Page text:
Nitric oxide (NO)-induced relaxation is associated with increased levels of cGMP in vascular smooth muscle cells. However, the mechanism by which cGMP causes relaxation is unknown. This study tested the hypothesis that activation of Ca-sensitive K (K(Ca)) channels, mediated by a cGMP-dependent protein kinase, is responsible for the relaxation occurring in response to cGMP. In rat pulmonary artery rings, cGMP-dependent, but not cGMP- independent, relaxation was inhibited by tetraethylammonium, a classical K- channel blocker, and charybdotoxin, an inhibitor of K(Ca) channels. Increasing extracellular K concentration also inhibited cGMP-dependent relaxation, without reducing vascular smooth muscle cGMP levels. In whole- cell patch-clamp experiments, NO and cGMP increased whole-cell K current by activating K(Ca) channels. This effect was mimicked by intracellular administration of (S(P))-guanosine cyclic 3',5'-phosphorothioate, a preferential cGMP-dependent protein kinase activator. Okadaic acid, a phosphatase inhibitor, enhanced whole-cell K current, consistent with an important role for channel phosphorylation in the activation of NO-responsive K(Ca) channels. Thus NO and cGMP relax vascular smooth muscle by a cGMP- dependent protein kinase-dependent activation of K channels. This suggests that the final common pathway shared by NO and the nitrovasodilators is cGMP- dependent K-channel activation.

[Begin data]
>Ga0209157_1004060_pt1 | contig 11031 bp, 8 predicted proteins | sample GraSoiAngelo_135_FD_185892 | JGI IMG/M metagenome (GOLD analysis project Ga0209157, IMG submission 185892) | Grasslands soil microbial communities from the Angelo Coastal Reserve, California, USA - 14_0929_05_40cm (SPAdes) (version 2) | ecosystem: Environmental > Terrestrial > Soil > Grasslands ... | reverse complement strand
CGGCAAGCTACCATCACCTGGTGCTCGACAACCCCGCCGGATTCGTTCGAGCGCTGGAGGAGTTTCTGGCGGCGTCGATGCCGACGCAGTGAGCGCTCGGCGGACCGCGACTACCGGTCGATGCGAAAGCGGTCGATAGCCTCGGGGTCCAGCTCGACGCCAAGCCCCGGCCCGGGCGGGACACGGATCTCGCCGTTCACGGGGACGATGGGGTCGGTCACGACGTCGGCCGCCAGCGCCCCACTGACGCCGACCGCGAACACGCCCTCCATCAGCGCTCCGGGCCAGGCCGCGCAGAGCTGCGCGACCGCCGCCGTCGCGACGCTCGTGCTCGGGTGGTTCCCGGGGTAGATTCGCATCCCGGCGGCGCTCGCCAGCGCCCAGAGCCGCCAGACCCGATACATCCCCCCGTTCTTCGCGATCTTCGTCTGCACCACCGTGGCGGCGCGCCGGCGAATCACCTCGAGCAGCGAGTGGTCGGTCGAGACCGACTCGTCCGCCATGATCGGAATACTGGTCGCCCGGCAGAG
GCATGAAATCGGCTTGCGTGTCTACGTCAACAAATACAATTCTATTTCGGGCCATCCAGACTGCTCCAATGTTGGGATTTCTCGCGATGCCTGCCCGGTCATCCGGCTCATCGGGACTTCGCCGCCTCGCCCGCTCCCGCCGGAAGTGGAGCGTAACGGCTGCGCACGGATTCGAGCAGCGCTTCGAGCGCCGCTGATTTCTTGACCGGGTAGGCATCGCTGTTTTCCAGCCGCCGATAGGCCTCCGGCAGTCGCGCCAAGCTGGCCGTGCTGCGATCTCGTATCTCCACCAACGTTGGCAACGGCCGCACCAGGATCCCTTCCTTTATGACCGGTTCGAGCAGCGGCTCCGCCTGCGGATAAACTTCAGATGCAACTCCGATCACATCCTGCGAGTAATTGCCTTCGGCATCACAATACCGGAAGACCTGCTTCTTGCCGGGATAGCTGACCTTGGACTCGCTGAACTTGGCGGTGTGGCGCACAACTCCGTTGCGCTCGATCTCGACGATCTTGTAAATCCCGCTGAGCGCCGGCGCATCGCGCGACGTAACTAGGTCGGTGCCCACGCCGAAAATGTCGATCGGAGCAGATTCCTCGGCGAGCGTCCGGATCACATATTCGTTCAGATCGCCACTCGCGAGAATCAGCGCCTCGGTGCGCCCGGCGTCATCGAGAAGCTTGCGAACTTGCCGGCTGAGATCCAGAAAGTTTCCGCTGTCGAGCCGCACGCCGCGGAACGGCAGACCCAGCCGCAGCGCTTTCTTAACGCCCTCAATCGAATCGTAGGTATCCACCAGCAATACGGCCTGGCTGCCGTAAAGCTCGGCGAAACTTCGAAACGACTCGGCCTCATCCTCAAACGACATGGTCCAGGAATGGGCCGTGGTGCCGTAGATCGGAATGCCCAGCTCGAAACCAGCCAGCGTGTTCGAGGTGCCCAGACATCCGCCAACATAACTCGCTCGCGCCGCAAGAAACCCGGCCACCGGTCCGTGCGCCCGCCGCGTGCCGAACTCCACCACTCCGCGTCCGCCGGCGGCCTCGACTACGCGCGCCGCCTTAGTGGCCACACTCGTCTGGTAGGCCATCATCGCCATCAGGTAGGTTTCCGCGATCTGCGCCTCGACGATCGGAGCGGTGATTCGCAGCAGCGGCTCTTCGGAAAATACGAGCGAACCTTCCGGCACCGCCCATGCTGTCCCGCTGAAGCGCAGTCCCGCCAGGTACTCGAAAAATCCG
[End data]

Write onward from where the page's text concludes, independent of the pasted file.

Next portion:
|Original language||English (US)|
|Number of pages||5|
|Journal||Proceedings of the National Academy of Sciences of the United States of America|
|State||Published - Aug 2 1994|